Show simple item record

dc.contributor.advisorBoon, Bronwyn
dc.contributor.advisorStringer, Rebecca
dc.contributor.authorDouglas, Fiona
dc.date.available2011-07-19T23:44:27Z
dc.date.copyright2011
dc.identifier.citationDouglas, F. (2011). Constructing Professional Identity: How career advice, guidance and counselling practitioners’ construct their own sense of professional identity in relation to their work environment. (Thesis, Doctor of Philosophy). University of Otago. Retrieved from http://hdl.handle.net/10523/1769en
dc.identifier.urihttp://hdl.handle.net/10523/1769
dc.description.abstractCareer advice, guidance and counselling practitioners focus their gaze outward to their clients, helping them with their career development. Little research exists on how they construct their own occupational identity. In this research, I turn my gaze inward on this occupational group; in particular, I look at how they think and feel about what they do and how this influences their professional identity. Specifically, I ask: “what is the relationship between career advice, guidance and counselling practitioners’ work environment and their construction of their own sense of their professional identity?” The state’s position reflects dominant neoliberal discourses and by adopting a critical management focus I engaged critically with the CAGC practitioners’ environment, exploring possible positions of challenge and resistance. My theoretical perspective is provided by Michel Foucault’s treatment of power and control (notably at a distance by the state) of disciplinary technologies, and of the power/knowledge relationship. Further theorising on identity formation through interpellation (calling a subject into being) and performativity (bestowing identity) was made possible through Judith Butler’s work. I argue that within a strengthening discourse of neoliberalism, in which technology is promoted as the solution to do more with less, practitioners believe their occupation is poorly recognised, threatened and inhibited by a lack of successful performative occurrences. I discerned a preferred model identity of value to the state because it renders practitioners easier to manage and minimises resistance through particular disciplinary technologies. I determined that CAGC practitioners identified with four distinct subject positions. Two complied with the model for different reasons, and a further two resisted, identifying instead with a traditionally-defined professional subject position. Importantly, this drew strongly on their academic learning and personal values of social good, both at odds with the model. None of the subject positions identified overtly challenges the repositioning of CAGC as a handmaiden of the neoliberal discourse which relentlessly demands increasing economic output from the population. Those who identify with the resistant subject positions have not aligned with neoliberalism. They experience little respite from intervention, using personal values as a shield to defend their position and as an anchor of faith to justify plans or dreams for exiting the occupation. The implications of this research are far reaching for practitioners, managers and citizens as the mantra of there is no alternative to neoliberalism silences dissenting voices and promotes a specific form of truth. “Truth is a thing of this world: it is produced only by virtue of multiple forms of constraint” (Foucault, 1980a, p. 131). The ‘truth’ in relation to CAGC is formed by the outcome of influential international bodies such as the OECD and the World Bank, who in turn influence government policy. I invited members of the Career Practitioners’ Association of New Zealand and from a range of CAGC providers across the country to participate in semi-structured, qualitative interviews. Thirty-five were conducted and analysed using Potter and Wetherell’s method of discourse analysis. Although this research is located in New Zealand, the findings are of international importance for career practitioners, their employing organisations, professional bodies, the state and interest groups.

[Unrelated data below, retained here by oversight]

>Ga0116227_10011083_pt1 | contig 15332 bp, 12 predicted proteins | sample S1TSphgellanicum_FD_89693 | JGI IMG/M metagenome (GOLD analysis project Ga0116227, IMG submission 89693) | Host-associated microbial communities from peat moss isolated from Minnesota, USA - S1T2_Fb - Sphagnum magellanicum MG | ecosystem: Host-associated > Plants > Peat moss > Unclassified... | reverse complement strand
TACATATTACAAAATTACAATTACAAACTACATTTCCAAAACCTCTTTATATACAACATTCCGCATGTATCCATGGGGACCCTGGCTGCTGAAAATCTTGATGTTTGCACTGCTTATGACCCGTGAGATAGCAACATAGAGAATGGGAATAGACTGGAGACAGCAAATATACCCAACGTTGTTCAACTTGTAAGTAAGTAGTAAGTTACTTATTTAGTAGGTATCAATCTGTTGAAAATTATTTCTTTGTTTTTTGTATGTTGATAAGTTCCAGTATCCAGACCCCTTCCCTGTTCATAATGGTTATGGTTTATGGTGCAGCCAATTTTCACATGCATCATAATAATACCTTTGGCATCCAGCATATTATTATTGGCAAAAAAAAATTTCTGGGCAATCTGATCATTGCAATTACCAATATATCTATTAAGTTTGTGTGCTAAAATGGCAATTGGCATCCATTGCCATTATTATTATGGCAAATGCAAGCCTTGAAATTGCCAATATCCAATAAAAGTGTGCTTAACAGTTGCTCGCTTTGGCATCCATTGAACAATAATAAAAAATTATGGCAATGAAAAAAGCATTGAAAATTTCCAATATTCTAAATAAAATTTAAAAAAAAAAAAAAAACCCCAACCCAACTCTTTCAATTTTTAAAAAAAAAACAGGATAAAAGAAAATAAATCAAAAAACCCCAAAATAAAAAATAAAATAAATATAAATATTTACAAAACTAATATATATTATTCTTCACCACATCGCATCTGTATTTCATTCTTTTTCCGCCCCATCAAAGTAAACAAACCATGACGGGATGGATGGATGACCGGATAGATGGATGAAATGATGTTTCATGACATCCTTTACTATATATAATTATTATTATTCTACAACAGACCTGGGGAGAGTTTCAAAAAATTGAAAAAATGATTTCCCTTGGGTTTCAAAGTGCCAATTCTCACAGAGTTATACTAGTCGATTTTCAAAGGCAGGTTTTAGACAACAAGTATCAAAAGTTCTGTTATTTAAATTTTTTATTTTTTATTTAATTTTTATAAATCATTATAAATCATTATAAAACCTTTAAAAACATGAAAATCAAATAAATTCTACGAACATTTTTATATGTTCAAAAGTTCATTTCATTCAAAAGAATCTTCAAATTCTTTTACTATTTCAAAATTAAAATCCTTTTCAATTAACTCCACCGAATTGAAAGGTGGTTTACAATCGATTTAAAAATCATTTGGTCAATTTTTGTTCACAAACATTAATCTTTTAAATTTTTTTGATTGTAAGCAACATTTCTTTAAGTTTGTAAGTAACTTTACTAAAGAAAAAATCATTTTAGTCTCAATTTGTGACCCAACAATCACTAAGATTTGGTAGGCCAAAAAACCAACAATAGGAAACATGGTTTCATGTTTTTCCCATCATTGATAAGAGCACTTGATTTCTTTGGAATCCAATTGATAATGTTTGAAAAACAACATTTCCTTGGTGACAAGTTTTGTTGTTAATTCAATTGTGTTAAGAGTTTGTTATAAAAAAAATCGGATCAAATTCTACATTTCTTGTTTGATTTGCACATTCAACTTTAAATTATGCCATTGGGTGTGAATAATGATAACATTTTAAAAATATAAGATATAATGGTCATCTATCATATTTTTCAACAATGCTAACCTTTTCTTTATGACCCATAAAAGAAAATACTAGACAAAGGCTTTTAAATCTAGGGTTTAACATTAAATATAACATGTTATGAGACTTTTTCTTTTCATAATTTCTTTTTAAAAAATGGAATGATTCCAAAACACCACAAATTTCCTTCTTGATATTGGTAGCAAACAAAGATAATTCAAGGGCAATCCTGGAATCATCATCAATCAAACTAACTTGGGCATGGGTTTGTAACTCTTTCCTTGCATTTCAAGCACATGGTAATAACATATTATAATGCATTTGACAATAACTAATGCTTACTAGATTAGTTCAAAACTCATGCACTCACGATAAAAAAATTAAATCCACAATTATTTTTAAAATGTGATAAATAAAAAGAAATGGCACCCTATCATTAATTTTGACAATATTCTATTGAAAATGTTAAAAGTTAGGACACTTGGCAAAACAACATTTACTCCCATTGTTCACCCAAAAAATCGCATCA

dc.language.isoen
dc.publisherUniversity of Otago
dc.rightsAll items in OUR Archive are provided for private study and research purposes and are protected by copyright with all rights reserved unless otherwise indicated.
dc.subjectcareer
dc.subjectguidance
dc.subjectcounselling
dc.subjectprofession
dc.subjectidentity
dc.subjectperformativity
dc.subjectFoucault
dc.subjectButler
dc.subjectdisciplinary technologies
dc.titleConstructing Professional Identity: How career advice, guidance and counselling practitioners’ construct their own sense of professional identity in relation to their work environment.
dc.typeThesis
dc.date.updated2011-07-19T22:27:59Z
thesis.degree.disciplineManagement
thesis.degree.disciplineManagementen_NZ
thesis.degree.nameDoctor of Philosophy
thesis.degree.grantorUniversity of Otago
thesis.degree.levelDoctoral Theses
otago.interloanyesen_NZ
otago.openaccessAbstract Only
 Find in your library

Files in this item

FilesSizeFormatView

There are no files associated with this item.

This item is not available in full-text via OUR Archive.

If you would like to read this item, please apply for an inter-library loan from the University of Otago via your local library.

If you are the author of this item, please contact us if you wish to discuss making the full text publicly available.

This item appears in the following Collection(s)

Show simple item record